• The Data Decade Last year, according to former Amazon.com Chief Scientist As millions of us enter text in little white boxes - be it on Amazon, Andreas Weigend, more data was generated by individuals than Google, Twitter Facebook or elsewhere - the machines are in the entire history of mankind through 2008. However, you ain’t building vast data warehouses that recognize patterns. This seen nothing yet. Just wait until you see how we use it. means high-value information is surfaced before we even ask. “Google’s true holy grail is understanding, anticipating and With the dawn of the new year, we’re entering the Data Decade. serving our intent,” pundit Jeff Jarvis wrote in the Guardian. We’re in the early days of a massive trend where content, people, products and services find us via our personal and Machines are already subconsciously helping us make decisions. aggregate data footprints, rather than our seeking them out. The experience is entirely personal. No two people see the Already, this is changing the way we live, work and play; and it same web. holds huge promise in making marketing communications far more efficient and effective. Mint.com offers advice on saving money based on others’ input. Google serves up personalized search results based on previous But before we can look forward, it’s important to consider the queries. And there’s more. The International Herald Tribune noted brief 15-year history of the consumer Internet and the two trends that many are taking to “self-tracking.” that preceded the Data Decade. “Bedposted.com” quantifies your sexual encounters. Kibotzer. The 1990s were all about browsing. In the dial-up days, we com quantifies your progress toward goals like losing weight. would navigate from site to site - either to fulfill a certain goal or Withings, a French firm, says it makes “a Wi-Fi-enabled weighing just for serendipity (remember “surfing” the Web?) Thinker Om scale that sends readings to your computer to be graphed.” Malik calls this The Destination Web Era. Journalists are getting into the act as well. AOL, Demand Media With the rise of Google, however, that all changed. In the 2000s, and Associated Content are building out giant networks of sites millions ditched their bookmarks in favor of just “Googling.” that automatically assign content to writers based on their search Search became an integral part of our global culture. keyword popularity - yes, our data footprints. In some cases, this totals 4,000 new items per day. The browse and search paradigms have a flaw in that they are both driven by intent. We need to know what we want. However, we often don’t know what we don’t know. But that’s going to change.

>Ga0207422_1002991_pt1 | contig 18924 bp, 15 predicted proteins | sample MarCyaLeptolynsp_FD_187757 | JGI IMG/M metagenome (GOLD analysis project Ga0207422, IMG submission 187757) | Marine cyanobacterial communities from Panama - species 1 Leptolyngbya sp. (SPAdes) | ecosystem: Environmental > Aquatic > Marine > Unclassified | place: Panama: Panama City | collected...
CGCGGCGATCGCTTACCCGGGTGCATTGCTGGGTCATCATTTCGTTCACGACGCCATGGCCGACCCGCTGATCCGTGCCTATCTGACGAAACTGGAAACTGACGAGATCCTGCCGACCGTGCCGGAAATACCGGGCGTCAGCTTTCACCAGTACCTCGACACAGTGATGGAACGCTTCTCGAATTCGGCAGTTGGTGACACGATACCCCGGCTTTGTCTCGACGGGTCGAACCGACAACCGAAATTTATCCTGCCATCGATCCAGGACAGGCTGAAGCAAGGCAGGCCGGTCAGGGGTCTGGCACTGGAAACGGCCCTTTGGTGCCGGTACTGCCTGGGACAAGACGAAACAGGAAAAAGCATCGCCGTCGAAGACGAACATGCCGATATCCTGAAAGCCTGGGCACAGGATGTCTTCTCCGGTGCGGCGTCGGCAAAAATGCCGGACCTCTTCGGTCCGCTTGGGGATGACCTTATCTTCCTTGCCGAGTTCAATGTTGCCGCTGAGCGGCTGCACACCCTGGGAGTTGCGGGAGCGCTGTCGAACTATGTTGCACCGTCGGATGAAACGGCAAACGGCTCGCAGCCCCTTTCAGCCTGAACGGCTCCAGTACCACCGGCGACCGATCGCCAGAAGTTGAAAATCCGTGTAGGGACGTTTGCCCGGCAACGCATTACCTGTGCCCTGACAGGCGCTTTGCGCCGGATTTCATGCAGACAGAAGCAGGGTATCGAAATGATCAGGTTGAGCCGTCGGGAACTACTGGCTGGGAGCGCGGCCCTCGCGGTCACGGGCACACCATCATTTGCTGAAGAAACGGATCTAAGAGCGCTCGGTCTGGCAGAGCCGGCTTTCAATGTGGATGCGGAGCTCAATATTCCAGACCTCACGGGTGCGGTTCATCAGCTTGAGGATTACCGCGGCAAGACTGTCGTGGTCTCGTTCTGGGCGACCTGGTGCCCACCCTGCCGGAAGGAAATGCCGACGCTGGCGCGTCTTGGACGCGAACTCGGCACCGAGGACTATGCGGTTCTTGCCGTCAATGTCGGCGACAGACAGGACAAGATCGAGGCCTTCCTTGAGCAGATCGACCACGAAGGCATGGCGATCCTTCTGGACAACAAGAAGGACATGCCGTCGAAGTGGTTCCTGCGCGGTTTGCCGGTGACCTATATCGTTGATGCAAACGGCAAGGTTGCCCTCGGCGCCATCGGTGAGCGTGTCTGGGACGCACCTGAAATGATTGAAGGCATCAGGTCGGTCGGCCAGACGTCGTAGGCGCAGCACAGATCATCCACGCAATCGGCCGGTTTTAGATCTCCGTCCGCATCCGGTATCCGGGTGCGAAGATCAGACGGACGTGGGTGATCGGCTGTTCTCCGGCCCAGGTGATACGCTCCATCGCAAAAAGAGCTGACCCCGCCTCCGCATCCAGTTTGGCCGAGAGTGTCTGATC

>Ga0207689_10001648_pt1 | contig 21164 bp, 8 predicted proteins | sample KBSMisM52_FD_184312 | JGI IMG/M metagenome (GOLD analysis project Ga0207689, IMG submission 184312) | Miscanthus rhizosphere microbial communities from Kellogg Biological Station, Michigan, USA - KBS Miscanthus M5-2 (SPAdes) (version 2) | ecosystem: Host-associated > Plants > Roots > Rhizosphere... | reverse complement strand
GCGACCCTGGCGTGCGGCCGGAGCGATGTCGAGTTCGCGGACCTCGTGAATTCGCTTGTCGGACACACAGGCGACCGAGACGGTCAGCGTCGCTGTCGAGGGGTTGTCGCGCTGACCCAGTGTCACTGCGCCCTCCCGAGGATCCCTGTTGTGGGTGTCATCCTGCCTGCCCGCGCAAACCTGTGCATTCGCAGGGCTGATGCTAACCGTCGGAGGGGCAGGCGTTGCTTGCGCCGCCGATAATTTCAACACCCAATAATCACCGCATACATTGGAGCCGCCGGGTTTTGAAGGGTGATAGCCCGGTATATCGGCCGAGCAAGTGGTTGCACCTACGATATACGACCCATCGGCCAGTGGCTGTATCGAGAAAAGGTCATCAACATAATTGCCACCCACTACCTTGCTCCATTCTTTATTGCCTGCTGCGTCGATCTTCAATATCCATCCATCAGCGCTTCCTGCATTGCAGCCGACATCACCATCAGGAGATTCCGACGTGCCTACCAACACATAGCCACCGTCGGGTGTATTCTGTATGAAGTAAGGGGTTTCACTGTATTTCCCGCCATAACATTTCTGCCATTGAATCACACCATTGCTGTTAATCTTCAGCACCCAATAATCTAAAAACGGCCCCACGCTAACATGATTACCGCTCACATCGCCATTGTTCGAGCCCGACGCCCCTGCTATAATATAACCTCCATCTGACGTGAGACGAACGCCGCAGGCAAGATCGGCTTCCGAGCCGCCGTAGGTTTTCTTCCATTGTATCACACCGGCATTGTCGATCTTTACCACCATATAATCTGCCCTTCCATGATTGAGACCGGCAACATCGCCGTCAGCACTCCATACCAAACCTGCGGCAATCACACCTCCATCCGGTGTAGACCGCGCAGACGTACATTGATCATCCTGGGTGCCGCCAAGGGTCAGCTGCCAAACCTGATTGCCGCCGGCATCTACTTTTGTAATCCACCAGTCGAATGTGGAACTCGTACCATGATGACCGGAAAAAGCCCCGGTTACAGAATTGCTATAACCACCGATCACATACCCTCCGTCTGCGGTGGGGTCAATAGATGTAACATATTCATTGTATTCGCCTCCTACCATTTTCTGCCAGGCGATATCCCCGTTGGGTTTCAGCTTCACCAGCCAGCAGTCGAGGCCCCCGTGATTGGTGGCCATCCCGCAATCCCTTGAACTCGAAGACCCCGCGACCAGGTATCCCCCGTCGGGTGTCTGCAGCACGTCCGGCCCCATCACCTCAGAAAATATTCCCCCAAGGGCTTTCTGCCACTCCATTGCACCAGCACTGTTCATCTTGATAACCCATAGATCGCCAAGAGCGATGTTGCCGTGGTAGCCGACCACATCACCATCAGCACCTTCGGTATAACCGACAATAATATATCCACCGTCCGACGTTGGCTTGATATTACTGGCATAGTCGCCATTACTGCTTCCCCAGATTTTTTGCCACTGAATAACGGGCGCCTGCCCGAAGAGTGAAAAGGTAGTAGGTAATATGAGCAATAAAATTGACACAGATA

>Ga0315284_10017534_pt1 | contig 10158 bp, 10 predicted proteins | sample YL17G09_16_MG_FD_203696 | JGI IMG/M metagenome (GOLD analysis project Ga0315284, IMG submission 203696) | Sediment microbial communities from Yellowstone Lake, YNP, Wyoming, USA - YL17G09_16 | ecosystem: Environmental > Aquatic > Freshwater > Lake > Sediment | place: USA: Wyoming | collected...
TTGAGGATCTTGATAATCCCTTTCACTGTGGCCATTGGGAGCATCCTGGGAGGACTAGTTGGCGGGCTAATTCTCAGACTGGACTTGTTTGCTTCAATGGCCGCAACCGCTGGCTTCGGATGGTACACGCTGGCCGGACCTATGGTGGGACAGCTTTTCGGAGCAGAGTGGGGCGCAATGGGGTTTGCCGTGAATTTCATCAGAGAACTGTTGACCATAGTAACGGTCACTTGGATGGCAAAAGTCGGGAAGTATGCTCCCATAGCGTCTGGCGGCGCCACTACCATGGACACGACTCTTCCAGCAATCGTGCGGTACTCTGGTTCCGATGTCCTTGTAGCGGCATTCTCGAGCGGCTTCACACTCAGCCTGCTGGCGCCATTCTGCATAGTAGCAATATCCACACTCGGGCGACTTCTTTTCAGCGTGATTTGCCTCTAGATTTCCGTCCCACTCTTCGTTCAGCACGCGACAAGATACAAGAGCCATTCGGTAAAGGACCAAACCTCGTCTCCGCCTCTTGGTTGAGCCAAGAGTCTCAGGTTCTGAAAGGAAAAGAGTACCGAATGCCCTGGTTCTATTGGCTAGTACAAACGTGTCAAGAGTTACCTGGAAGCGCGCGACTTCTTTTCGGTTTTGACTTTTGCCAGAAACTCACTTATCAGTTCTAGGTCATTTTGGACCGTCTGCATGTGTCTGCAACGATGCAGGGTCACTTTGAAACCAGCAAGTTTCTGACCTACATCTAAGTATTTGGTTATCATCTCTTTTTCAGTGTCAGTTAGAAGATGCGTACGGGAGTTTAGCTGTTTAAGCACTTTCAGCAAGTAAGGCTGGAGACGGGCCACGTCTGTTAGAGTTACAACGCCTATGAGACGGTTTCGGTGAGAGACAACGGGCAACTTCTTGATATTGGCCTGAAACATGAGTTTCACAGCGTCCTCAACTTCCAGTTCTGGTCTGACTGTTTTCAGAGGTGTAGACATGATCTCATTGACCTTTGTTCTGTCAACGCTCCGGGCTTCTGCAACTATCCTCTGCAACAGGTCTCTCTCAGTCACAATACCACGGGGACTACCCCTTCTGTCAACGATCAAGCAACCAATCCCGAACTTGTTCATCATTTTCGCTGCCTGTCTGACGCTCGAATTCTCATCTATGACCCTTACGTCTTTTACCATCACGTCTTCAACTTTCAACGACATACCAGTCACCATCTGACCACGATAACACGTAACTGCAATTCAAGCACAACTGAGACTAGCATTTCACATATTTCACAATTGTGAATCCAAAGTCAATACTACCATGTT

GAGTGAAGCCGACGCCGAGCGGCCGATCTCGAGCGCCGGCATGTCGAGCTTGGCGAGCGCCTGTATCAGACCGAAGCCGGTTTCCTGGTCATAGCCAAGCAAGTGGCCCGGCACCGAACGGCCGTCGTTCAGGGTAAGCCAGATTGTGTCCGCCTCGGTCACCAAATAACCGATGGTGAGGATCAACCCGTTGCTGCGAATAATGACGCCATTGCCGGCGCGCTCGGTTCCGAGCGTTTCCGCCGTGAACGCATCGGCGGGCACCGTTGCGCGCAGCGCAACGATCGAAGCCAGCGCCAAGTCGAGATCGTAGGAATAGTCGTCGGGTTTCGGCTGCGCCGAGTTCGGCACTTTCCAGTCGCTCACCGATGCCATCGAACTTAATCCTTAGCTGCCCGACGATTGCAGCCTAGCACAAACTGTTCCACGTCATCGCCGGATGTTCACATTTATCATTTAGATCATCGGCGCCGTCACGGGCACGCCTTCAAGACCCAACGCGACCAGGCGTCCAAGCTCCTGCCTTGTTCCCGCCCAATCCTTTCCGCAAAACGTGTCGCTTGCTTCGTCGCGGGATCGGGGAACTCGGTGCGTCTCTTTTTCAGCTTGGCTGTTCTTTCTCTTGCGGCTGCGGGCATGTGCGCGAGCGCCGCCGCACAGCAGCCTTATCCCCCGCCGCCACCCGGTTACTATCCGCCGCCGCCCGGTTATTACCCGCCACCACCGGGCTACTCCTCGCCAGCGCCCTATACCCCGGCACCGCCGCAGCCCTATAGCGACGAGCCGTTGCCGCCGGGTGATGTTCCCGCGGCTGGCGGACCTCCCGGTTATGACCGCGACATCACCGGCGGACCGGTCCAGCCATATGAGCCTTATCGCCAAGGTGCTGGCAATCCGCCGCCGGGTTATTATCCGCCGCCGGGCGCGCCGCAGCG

• In short, everything is becoming measurable and annotated. The war for attention is being shaped by machines. Therefore, the solution for marketing communications professionals, just like in the Terminator movies, is to fight machines with machines. What does this mean? First, we all need to become more data driven. Marketing is still far too rooted in creative hunches. We need to adopt some of the mentality that pervades cultures like Google and Facebook. Every decision and program should be based on data and facts, while respecting consumer privacy. Second, professionals at every level need a do-it-yourself mentality when it comes to research. Many tools for gathering incredible data, research and insights are free and easy to use. Finally, every program should be considered a work-in-progress. Launch early and iterate often based on the data. Marketing is in perpetual beta, and data is our constant companion. By Steve Rubel Senior Vice President, Director of Insights
    • Edelman 250 Hudson Street New York, New York 10013